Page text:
Chicago Rejects Plans For Gold Coast Pot Shop: Marijuana Sentiment Can Change By The Block

Photo: Shutterstock

Chicago rejected plans for a recreational marijuana shop near the Gold Coast early Saturday morning, highlighting the tricky process companies must navigate when opening a dispensary in the city.

The denial of the proposed dispensary at 12-14 W. Maple St. came after almost 12 hours of discussion during a virtual Zoning Board of Appeals meeting. It was the first time since recreational marijuana became legal that the city rejected a proposed site. Six proposed dispensary sites, including the one on Maple Street, have gone before the board.

The board did not specify why it denied PharmaCann’s application. In general, it assesses applications for compliance with city codes. But with the Maple Street location, PharmaCann also faced a cadre of opponents who live or own businesses nearby — the local aldermen among them.

Eight months into legal recreational marijuana sales, the industry remains far from established in Illinois. As cannabis companies look to set up shop in the city, they face sentiment toward marijuana sales that varies by neighborhood. Some proposed dispensaries have encountered community opposition even though weed shops just a few blocks away have not.

Two of the three dispensaries that have opened in Chicago this year are one mile from PharmaCann’s proposed Maple Street location.

“It really does come down to a block-by-block differential,” said Ald. Brian Hopkins, 2nd, who opposed PharmaCann’s plans. “There are some blocks where it won’t work and there are some blocks where it will.”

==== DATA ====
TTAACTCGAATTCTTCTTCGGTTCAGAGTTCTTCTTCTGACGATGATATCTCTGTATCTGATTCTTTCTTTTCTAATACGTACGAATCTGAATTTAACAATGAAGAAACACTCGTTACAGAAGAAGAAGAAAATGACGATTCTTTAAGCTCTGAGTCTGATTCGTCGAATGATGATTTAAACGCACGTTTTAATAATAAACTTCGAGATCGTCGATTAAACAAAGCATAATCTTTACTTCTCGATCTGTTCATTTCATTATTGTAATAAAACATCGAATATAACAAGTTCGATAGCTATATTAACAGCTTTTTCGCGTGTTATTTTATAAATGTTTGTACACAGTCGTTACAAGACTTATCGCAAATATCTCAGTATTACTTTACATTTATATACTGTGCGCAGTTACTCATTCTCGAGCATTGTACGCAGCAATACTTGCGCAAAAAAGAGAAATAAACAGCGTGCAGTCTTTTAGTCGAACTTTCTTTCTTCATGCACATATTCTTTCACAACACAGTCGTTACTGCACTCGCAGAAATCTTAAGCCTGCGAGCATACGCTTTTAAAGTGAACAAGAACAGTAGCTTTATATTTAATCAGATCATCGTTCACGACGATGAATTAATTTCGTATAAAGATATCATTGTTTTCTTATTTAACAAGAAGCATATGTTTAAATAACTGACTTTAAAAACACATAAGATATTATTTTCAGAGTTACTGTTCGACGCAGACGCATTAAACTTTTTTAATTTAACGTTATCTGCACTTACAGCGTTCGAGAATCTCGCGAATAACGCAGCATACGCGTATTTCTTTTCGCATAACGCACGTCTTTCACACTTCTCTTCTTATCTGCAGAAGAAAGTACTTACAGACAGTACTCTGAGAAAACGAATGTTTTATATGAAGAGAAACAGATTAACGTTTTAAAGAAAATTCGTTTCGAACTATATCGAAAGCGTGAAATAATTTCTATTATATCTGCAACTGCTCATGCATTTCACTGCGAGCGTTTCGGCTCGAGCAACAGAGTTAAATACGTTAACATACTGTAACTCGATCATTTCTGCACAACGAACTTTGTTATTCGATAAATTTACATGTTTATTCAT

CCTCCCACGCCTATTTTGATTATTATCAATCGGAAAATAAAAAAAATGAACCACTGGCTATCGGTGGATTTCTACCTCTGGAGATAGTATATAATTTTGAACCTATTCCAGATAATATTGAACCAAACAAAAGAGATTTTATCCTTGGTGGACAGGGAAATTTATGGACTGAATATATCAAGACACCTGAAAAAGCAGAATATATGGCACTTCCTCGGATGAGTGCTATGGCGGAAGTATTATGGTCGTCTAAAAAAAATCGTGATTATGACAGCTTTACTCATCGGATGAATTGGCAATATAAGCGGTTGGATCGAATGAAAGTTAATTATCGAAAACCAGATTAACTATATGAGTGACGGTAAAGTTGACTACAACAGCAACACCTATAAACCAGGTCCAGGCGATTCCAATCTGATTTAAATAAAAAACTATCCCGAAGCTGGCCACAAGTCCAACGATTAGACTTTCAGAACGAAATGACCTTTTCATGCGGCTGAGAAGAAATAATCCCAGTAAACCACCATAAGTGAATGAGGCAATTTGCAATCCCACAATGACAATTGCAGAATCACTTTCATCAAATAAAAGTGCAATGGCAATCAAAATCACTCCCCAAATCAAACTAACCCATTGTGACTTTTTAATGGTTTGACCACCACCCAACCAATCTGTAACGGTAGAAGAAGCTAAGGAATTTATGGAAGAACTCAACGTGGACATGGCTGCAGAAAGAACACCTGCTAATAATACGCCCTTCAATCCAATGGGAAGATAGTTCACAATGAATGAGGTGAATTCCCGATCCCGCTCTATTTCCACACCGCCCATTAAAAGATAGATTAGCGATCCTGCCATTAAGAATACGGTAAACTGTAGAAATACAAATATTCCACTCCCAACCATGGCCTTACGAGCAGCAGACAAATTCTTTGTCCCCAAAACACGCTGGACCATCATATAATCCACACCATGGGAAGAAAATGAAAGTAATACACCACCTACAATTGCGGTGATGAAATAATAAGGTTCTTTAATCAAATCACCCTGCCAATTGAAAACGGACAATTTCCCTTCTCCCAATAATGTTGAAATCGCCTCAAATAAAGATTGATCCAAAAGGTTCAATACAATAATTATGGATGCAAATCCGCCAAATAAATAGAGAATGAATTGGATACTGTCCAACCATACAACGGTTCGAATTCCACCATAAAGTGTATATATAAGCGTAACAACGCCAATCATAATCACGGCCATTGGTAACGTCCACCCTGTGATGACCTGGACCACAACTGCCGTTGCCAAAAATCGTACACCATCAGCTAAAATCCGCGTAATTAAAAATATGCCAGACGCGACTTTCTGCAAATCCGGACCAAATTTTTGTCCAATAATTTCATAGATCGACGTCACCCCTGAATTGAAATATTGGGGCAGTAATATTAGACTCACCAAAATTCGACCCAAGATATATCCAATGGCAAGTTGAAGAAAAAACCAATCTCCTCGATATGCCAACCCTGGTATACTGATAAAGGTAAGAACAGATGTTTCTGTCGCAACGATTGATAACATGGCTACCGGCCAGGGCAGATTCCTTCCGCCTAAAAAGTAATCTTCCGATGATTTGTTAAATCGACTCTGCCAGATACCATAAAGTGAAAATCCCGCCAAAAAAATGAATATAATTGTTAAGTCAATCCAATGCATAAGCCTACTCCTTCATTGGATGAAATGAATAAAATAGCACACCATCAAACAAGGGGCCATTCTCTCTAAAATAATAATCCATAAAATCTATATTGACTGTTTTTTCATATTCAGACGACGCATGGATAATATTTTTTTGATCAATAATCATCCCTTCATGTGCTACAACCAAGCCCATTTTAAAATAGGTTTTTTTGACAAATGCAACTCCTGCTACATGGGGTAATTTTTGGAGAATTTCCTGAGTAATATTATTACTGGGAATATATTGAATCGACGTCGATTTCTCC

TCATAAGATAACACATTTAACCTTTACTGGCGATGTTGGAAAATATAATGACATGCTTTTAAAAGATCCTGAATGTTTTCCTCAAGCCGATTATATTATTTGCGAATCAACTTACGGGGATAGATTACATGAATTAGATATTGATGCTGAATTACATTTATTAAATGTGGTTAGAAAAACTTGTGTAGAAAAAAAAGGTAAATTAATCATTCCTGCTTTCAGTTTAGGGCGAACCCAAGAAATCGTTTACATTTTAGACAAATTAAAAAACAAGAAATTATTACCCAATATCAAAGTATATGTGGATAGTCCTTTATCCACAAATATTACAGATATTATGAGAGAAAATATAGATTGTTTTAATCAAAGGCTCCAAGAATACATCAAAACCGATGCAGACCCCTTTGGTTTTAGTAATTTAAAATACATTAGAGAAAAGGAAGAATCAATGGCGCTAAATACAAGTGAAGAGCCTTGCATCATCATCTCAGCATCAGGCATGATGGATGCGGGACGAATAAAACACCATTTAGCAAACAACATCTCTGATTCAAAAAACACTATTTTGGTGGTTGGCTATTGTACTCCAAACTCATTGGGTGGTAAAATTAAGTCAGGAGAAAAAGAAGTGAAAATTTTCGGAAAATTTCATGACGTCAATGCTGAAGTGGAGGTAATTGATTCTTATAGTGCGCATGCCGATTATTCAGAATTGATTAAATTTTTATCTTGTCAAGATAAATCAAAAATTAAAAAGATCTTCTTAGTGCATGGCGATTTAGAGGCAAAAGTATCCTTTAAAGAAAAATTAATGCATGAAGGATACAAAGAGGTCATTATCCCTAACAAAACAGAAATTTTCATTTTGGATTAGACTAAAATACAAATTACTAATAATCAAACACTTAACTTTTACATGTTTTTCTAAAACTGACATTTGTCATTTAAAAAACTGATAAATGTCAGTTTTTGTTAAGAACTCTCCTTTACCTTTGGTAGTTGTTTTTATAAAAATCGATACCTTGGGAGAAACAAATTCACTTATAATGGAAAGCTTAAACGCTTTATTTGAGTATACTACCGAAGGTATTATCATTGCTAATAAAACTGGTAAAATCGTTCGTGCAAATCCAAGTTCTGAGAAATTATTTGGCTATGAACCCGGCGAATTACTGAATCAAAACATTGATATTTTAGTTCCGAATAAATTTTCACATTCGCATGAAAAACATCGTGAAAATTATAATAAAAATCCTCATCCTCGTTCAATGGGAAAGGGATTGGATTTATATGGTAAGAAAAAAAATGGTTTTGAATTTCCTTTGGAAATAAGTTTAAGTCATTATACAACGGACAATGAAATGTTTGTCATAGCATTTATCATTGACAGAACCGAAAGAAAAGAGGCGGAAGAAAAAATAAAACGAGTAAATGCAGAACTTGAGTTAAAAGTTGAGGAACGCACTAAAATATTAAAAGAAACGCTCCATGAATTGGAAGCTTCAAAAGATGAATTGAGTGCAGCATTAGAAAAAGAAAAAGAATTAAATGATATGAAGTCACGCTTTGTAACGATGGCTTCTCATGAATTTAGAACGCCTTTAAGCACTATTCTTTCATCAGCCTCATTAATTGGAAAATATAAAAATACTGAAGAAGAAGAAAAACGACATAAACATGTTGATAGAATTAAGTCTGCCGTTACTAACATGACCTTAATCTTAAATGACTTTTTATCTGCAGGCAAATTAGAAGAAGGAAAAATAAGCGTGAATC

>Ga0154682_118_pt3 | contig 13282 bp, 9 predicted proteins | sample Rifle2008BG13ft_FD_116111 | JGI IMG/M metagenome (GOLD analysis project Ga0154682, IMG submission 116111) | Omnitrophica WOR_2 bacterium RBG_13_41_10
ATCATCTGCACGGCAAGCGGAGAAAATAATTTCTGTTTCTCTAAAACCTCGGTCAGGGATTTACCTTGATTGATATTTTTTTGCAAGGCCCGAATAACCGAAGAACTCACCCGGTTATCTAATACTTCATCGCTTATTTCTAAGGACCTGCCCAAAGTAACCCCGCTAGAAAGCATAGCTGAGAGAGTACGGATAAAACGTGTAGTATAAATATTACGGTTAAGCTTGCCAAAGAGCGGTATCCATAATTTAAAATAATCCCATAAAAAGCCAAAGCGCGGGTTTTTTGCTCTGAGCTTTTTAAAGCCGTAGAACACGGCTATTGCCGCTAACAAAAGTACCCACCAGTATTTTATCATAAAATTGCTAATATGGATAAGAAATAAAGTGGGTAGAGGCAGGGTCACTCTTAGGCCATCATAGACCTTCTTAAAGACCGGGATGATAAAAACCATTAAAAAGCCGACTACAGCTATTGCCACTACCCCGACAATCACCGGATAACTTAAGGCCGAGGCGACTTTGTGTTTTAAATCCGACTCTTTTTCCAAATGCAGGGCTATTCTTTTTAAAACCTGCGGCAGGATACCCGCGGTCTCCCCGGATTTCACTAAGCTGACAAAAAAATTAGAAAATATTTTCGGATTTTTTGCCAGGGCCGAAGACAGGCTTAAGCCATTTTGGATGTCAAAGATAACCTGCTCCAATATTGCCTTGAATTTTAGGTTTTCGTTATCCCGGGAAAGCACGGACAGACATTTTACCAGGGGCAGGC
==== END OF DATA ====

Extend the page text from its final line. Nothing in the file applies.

Other marijuana companies that have proposed dispensary locations in the city can attest to those nuances.

In February, opposition arose to a proposed dispensary on the same block as Haymarket Center, an addiction treatment center in the West Town neighborhood.

NuEra, the marijuana company that proposed the dispensary at 935 W. Randolph St., has since altered those plans and found another potential location to pursue. In March, however, the board approved plans for a different dispensary to open at 810 W. Randolph St. — about three blocks from Haymarket.

PharmaCann had first proposed the Maple Street location for a dispensary, called Verilife, to the community during a meeting before the pandemic. Some residents and neighboring business owners have been vocal opponents since the beginning.

PharmaCann had another meeting earlier this month to update community members on its plans and address some of their concerns.

The Chicago-based company knew there were some opponents who could not be swayed, whatever reassurances it gave, said Jeremy Unruh, director of public and regulatory affairs for PharmaCann.

In a newly legal industry it is common to encounter people who say they support sales of the still federally illegal substance, but “not in my backyard,” Unruh said.

“In this industry, sometimes you need to assert yourselves because there are people who are still coming to grips with legalized cannabis and we understand that,” he said.

More than 50 people testified during Friday’s virtual meeting, arguing the dispensary would not be a good fit for the neighborhood.

PharmaCann needed “yay” votes from all three participating board members, and got one. It was a contrast from the board’s March meeting, during which it approved all five of the proposed recreational marijuana dispensaries it considered.

“There was just too much focused opposition to that location for them to really swallow it, I guess,” Unruh said.